MinnesotaBrown’s Top Posts of 2021

PHOTO: Aaron J. Brown

Happy New Year!

If you’re reading this, you’re one of the hard cases. You didn’t find MinnesotaBrown.com by random happenstance. Rather, you’ve continued to check in on this site while I write “Power in the Wilderness” in my basement.

MinnesotaBrown’s new mission statement (PHOTO: Aaron J. Brown)

I haven’t posted much here. I haven’t trended. Nor have I gone viral, except for a very popular meme that I created by accident. Despite this, it’s been a great year. Whether or not anyone noticed, I felt something click this year. My writing improved. I feel more confident behind the keyboard. My strategy of choosing to write better about fewer things seems to be working for me.

One cause for this sense of improvement is that I’ve been writing many thousands of words you haven’t seen yet. The book is a sprawling beast, more than double what the publisher will actually set to print. When it’s all done, properly revised and edited, I think it will distill into the best work I’ve ever done.

Less frequent posting has continued to sap the “metrics” that are used to assess websites. My traffic is steady, but small. Some days I wonder if anyone’s reading at all, but then I receive wonderful e-mails, letters and comments from people like you. It seems like this work matters quite a lot to some, and so I forge on. I really have no other choice. My core function in life is to process feelings, news, and events through writing. Readership is an ancillary benefit.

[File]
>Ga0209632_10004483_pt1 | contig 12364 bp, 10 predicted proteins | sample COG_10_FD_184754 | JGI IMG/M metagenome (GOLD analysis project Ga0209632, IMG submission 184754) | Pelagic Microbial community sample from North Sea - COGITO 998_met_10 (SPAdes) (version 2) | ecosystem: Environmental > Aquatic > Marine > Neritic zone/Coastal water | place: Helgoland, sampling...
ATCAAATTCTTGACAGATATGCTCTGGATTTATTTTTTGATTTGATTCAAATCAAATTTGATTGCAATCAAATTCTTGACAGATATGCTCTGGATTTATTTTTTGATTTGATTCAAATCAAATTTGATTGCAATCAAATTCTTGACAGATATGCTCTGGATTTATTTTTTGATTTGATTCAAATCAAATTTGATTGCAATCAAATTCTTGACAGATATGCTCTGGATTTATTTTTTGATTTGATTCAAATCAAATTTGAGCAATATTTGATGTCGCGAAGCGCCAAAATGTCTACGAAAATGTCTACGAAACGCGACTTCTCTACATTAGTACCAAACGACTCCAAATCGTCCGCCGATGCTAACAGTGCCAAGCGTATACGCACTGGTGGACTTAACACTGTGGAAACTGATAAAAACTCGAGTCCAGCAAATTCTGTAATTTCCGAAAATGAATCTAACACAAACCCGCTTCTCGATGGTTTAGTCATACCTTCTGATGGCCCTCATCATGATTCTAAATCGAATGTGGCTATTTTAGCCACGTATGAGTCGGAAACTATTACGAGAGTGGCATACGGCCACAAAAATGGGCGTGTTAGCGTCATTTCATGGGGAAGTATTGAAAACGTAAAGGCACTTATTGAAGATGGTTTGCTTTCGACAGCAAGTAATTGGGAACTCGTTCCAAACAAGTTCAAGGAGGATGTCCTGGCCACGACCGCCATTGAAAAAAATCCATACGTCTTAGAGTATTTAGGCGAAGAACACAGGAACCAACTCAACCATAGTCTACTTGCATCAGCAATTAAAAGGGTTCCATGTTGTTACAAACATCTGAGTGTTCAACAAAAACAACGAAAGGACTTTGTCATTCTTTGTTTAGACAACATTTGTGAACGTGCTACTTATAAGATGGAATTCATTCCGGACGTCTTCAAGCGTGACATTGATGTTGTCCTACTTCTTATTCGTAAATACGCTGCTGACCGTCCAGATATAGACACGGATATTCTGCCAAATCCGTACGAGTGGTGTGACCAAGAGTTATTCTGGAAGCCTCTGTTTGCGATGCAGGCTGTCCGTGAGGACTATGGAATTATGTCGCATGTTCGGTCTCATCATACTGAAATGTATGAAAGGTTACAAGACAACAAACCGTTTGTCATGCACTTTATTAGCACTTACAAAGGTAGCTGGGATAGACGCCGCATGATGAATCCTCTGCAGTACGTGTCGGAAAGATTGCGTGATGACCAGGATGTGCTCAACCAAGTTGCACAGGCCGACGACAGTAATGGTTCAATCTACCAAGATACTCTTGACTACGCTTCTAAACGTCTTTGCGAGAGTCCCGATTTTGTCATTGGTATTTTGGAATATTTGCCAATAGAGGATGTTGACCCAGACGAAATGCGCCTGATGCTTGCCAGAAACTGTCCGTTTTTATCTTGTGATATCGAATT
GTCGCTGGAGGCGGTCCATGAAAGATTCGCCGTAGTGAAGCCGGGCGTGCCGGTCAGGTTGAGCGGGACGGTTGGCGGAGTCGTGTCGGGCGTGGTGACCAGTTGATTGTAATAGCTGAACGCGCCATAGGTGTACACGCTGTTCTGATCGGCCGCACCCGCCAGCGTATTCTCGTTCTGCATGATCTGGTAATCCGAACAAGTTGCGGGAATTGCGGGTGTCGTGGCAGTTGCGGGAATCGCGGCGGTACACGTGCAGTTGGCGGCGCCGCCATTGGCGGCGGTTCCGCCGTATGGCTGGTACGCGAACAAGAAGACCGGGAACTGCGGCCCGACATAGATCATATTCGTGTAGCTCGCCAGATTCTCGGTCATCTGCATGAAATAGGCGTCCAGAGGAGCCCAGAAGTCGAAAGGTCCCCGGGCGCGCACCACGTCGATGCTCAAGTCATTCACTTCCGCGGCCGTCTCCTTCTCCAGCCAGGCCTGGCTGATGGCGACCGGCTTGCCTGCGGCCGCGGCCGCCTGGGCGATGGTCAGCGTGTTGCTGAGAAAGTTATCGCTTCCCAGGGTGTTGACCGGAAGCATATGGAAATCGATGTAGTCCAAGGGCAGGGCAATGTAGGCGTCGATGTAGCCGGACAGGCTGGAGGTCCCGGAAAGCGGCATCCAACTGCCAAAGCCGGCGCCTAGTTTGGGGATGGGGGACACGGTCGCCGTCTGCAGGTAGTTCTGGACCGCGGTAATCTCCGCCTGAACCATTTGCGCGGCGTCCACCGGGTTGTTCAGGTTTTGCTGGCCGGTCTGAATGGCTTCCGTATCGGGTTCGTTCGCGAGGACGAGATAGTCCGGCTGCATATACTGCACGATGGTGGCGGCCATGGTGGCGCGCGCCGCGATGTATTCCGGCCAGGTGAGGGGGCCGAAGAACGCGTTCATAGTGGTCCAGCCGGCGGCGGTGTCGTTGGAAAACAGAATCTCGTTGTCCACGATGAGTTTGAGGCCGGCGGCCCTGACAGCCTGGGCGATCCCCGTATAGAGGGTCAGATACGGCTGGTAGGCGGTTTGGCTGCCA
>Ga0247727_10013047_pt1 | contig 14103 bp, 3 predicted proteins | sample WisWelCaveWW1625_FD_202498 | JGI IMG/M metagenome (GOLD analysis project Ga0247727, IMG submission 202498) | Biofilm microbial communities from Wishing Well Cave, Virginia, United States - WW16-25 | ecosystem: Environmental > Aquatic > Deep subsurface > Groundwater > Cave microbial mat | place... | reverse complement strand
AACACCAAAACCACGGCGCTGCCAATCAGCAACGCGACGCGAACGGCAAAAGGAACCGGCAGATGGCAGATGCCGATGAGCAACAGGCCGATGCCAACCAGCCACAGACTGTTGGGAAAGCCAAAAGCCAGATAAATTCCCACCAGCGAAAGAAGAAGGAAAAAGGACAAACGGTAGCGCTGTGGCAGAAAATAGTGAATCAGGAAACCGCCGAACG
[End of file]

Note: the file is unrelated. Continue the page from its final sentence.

I do regret that my lack of daily blog posts has left uncovered much of the Iron Range news, politics, and culture I typically follow. You will be glad to know that the place is still here and is largely unchanged. Arguments over copper-nickel mining, partisan political trends, and economic diversification are right where I left them pre-book. Interesting people continue to do interesting things in this very interesting place. I’m not terribly worried about picking up the standard when the time comes.

Top Posts

Your intrepid author in unsuccessful pursuit of wild game.

So, today, I will share my five most popular new posts, four of which were columns from the Mesabi Tribune.

  1. First, as is often the case, came my annual listing of Iron Range Fourth of July parades, street dances, and fireworks displays. It’s just a good combination of search engine-optimized content made possible by local knowledge and conscious brevity.
  2. Second, one of my favorite pieces for the year was also my highest-rated column in terms of site traffic: “The world has changed and it’s not changing back.” This is where my head’s at these days and how I’m processing the world right now.